Combining DXM with alcohol is especially dangerous. Both are central nervous system depressants that slow brain activity and function of vital organs like the heart and lungs. Mixing them has an additive effect that can suppress breathing, decrease heart rate to dangerous levels, and lead to coma or death. The mix can also cause:

  • Severely impaired judgment, coordination & reaction time – increasing risks of accidents and injury
  • Blackouts and extended periods of memory loss
  • Vomiting while unconscious, with a high risk of choking
  • Irregular heartbeat and palpitations
  • Liver damage, which can be fatal

Reports from ER doctors highlight truly disturbing outcomes: people engaging in violent, psychotic behavior with seemingly superhuman strength and not responding to pain compliance techniques due to the anesthetic effect. The impaired mental state from this combo greatly increases risks of assault, accidents, hypothermia and erratic behavior leading to arrest. The potential for a life-threatening overdose, fatal accident or lasting physical and mental damage is very real. If alcohol is involved, the risks rise exponentially.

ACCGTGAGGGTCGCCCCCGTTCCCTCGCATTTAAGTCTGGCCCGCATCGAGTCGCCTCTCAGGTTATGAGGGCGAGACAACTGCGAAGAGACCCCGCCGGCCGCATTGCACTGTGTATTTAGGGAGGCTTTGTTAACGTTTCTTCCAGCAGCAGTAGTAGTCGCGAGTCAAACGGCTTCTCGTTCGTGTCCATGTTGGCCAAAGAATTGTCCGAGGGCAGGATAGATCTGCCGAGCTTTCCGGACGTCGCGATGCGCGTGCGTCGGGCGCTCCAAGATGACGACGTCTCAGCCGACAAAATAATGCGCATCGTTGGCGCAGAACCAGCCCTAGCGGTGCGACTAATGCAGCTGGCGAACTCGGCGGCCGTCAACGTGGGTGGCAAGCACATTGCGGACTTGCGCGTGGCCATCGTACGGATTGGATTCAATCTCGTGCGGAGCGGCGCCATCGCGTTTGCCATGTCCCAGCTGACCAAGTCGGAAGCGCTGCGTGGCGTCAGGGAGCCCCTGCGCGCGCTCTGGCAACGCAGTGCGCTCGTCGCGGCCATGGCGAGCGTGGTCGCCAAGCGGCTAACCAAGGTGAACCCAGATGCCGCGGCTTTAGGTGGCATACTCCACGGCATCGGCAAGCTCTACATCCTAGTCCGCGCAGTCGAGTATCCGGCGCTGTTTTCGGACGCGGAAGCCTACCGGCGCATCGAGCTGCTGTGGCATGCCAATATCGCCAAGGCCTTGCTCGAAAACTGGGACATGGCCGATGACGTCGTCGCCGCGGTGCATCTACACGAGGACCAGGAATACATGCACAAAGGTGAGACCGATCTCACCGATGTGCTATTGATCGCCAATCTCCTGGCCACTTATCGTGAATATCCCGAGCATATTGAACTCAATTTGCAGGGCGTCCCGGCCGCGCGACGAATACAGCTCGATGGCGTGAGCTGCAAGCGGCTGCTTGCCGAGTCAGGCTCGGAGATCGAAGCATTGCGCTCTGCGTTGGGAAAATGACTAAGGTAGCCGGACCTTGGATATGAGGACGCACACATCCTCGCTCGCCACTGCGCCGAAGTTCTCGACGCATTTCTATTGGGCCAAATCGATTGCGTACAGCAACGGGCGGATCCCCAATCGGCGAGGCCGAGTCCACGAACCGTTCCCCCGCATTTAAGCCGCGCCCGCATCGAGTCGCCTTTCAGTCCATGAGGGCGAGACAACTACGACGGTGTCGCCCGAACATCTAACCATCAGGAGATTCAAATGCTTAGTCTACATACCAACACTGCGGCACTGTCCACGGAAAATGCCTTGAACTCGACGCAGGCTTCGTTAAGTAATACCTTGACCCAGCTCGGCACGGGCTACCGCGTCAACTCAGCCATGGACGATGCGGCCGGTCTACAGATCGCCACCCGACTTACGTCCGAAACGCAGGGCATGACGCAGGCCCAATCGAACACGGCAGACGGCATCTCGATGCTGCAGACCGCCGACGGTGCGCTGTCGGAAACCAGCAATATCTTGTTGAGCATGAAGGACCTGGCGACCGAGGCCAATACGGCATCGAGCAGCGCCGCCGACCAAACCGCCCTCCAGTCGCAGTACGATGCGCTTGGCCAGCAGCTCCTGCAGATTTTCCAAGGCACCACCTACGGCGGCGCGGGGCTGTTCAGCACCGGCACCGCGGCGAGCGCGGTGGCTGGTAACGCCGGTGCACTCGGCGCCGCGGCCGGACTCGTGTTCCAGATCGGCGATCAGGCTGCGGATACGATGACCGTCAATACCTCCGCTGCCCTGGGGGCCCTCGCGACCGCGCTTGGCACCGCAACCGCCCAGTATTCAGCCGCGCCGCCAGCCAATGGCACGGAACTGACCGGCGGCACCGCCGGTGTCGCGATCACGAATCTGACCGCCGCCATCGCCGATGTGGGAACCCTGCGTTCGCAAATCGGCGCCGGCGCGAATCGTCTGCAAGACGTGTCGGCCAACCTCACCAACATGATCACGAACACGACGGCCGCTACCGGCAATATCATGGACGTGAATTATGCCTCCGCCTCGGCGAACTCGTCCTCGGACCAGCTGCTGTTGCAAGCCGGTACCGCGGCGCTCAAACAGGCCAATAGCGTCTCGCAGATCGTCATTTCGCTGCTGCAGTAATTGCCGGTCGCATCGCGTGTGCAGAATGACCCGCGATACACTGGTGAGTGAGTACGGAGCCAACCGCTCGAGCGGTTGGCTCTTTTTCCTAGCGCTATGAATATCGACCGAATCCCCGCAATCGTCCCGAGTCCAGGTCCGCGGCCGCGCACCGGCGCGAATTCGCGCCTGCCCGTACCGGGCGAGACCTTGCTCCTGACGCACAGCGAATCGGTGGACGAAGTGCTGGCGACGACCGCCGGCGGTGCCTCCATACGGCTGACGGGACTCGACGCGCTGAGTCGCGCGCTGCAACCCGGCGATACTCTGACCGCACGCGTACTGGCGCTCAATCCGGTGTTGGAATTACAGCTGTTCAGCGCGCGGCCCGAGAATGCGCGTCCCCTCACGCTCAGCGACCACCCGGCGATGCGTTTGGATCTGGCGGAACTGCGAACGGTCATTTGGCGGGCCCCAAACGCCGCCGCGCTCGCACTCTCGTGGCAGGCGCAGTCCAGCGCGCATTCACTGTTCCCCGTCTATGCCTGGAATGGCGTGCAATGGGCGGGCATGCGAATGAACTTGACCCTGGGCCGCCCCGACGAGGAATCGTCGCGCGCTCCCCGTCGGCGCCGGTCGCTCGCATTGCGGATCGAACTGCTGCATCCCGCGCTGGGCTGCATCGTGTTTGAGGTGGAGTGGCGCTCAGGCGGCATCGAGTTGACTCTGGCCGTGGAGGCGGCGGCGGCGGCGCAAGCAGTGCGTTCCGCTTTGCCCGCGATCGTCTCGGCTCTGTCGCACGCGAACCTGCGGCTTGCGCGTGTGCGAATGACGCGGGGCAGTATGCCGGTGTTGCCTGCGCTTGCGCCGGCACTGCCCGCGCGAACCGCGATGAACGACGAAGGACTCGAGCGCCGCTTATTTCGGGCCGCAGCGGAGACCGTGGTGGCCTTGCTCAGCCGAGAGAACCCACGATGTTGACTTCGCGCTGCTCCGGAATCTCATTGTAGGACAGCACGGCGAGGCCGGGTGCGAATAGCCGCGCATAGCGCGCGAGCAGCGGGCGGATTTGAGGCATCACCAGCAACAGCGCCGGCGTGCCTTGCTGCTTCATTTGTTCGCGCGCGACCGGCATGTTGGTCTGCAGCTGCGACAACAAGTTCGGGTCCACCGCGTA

Why Do People Mix DXM and Alcohol?

Some people intentionally drink alcohol while taking DXM to intensify the high and dissociative effects. Teens consume DXM at parties where people are drinking alcohol, often without understanding the risks involved. Others use DXM as a substitute for alcohol, thinking it offers a “safer” way to get drunk. The accessibility of DXM leads many to underestimate its dangers compared to illegal drugs. But make no mistake – abusing DXM is never safe, and adding alcohol to the mix creates a recipe for disaster.